About the dead having available to them
all breeds of knowledge,
some pure, others wicked, especially what is
future, and the history that remains
once the waters recede, revealing the land
that couldn’t reject or contain it, and the land
that is not new, is indigo, is ancient, lived
as all the trees that fit and clothe it are lived,
simple pine, oak, grand magnolia, he said
they frighten him, that what they hold in their silences:
sometimes a boy will slip
from his climbing, drown but the myth knows why,
sometimes a boy will swing with the leaves.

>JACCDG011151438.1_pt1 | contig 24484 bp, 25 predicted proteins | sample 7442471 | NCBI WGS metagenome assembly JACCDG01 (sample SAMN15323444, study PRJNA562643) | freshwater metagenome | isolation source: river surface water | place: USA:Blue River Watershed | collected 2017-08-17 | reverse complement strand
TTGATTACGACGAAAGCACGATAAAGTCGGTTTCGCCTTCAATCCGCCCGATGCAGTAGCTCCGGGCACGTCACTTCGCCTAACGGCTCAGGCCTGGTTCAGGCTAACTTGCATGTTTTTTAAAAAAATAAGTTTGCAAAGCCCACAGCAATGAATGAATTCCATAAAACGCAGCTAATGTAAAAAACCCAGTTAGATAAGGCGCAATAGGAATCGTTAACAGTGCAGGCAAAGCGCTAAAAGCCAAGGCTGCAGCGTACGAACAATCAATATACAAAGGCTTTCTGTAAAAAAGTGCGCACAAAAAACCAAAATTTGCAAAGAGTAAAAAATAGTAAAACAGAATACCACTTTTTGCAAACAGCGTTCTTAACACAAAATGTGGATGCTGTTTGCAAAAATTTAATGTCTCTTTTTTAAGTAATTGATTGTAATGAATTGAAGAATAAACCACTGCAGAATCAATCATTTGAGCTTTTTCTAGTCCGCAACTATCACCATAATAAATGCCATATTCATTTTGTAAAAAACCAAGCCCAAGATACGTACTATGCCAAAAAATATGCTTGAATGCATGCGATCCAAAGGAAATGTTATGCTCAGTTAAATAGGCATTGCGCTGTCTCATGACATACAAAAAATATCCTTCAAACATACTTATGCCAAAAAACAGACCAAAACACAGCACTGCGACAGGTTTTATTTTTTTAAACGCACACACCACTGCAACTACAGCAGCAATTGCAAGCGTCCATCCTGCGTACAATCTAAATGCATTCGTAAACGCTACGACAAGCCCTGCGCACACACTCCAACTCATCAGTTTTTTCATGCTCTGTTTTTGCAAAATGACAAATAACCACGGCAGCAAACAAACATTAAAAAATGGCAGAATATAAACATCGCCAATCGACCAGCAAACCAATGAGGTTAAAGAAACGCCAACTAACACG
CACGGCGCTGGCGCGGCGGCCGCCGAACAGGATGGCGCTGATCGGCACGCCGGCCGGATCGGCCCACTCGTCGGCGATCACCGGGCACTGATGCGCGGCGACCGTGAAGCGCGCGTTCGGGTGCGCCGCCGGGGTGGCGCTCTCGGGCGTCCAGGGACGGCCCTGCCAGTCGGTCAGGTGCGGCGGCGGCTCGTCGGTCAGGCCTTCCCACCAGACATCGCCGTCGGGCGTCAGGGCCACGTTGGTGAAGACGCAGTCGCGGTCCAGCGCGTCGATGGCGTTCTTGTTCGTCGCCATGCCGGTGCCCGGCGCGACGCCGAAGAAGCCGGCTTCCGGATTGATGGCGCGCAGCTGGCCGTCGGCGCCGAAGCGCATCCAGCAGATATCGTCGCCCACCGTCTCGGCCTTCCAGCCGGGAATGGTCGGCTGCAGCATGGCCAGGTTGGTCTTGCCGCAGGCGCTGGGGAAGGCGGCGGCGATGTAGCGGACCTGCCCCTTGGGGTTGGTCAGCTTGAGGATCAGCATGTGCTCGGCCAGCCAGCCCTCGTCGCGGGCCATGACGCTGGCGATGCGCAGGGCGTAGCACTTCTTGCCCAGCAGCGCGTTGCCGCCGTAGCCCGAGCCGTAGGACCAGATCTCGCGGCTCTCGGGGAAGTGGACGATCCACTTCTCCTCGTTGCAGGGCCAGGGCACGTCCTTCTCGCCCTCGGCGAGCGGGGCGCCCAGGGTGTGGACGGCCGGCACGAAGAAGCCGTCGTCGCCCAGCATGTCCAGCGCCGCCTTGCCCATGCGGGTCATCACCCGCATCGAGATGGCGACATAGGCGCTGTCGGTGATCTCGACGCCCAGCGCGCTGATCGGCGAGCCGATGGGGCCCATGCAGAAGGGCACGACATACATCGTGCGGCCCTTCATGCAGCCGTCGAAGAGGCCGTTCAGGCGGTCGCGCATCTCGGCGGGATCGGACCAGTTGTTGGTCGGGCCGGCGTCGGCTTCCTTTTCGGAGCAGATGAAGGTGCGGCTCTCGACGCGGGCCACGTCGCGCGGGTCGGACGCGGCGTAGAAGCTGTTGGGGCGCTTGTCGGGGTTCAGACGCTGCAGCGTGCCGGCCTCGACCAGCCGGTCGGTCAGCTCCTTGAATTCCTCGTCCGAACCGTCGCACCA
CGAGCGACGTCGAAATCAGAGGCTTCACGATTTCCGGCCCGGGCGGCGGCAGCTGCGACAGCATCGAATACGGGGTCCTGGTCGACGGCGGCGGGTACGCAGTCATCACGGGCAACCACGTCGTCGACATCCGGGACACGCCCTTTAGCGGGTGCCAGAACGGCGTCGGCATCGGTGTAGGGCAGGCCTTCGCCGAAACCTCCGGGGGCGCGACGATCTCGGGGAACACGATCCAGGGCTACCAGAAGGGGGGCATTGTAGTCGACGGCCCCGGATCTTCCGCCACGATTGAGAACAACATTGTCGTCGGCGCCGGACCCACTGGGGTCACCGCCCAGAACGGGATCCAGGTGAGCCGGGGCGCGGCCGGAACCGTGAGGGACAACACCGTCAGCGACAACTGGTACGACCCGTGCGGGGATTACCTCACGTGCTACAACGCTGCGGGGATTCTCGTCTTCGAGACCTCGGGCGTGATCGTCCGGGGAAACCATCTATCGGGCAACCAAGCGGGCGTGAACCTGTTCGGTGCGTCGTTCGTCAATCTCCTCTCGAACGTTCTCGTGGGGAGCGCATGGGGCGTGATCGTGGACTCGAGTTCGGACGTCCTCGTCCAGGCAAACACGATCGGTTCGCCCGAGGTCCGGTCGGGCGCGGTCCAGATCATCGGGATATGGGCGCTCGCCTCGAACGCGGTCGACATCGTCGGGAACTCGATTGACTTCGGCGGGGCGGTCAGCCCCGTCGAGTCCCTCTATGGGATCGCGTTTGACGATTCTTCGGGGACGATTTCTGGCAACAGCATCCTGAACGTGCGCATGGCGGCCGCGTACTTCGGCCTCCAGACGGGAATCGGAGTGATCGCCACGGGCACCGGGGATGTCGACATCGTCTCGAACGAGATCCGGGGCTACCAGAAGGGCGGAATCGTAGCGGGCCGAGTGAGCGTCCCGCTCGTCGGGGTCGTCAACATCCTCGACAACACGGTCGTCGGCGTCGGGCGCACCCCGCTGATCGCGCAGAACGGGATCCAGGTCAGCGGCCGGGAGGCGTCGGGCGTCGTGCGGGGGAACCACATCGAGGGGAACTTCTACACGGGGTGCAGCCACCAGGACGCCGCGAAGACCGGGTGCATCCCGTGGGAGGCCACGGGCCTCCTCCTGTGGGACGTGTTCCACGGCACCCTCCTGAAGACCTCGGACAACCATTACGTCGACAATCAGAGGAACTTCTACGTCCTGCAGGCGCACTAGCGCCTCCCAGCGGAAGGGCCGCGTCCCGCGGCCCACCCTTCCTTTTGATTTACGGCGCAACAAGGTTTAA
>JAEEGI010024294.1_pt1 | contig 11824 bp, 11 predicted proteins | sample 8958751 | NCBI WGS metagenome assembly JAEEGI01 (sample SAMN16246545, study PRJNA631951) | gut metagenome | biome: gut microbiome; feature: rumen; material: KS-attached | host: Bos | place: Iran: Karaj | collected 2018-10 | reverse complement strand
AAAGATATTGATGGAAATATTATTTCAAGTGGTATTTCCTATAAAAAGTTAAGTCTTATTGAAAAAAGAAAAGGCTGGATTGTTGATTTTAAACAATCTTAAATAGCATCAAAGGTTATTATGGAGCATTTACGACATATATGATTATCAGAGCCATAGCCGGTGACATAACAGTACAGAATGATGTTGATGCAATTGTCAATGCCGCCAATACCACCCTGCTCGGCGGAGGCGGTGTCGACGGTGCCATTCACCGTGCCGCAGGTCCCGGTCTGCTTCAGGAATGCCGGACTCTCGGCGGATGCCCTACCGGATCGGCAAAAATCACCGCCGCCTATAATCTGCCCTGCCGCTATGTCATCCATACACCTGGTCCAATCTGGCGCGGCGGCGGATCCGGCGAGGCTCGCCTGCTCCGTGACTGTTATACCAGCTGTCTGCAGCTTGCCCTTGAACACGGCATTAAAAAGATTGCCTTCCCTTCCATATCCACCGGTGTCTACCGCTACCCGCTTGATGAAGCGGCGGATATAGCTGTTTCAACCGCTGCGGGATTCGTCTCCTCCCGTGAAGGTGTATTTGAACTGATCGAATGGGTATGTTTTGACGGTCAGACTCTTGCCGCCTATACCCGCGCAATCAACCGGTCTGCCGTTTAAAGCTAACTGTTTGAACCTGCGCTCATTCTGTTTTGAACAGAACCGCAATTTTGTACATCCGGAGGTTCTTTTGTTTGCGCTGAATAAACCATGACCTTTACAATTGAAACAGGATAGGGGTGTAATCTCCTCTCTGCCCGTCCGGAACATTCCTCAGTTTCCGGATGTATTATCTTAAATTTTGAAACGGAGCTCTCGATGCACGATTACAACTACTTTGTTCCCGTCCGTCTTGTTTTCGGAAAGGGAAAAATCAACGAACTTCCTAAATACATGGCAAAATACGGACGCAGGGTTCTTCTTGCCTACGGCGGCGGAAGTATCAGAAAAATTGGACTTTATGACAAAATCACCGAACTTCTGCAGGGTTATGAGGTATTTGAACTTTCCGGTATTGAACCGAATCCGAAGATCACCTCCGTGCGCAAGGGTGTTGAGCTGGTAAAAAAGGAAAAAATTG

A brief morning stop in Bonaventure Cemetery was part of a April, 2019, weekend visit to Savannah, Georgia —just enough time for me to appreciate the cemetery’s haunting atmosphere (constructed on the grounds of an older plantation); also a sense of hope within a contained space full of loss. I include a few images from elsewhere in Savannah as well.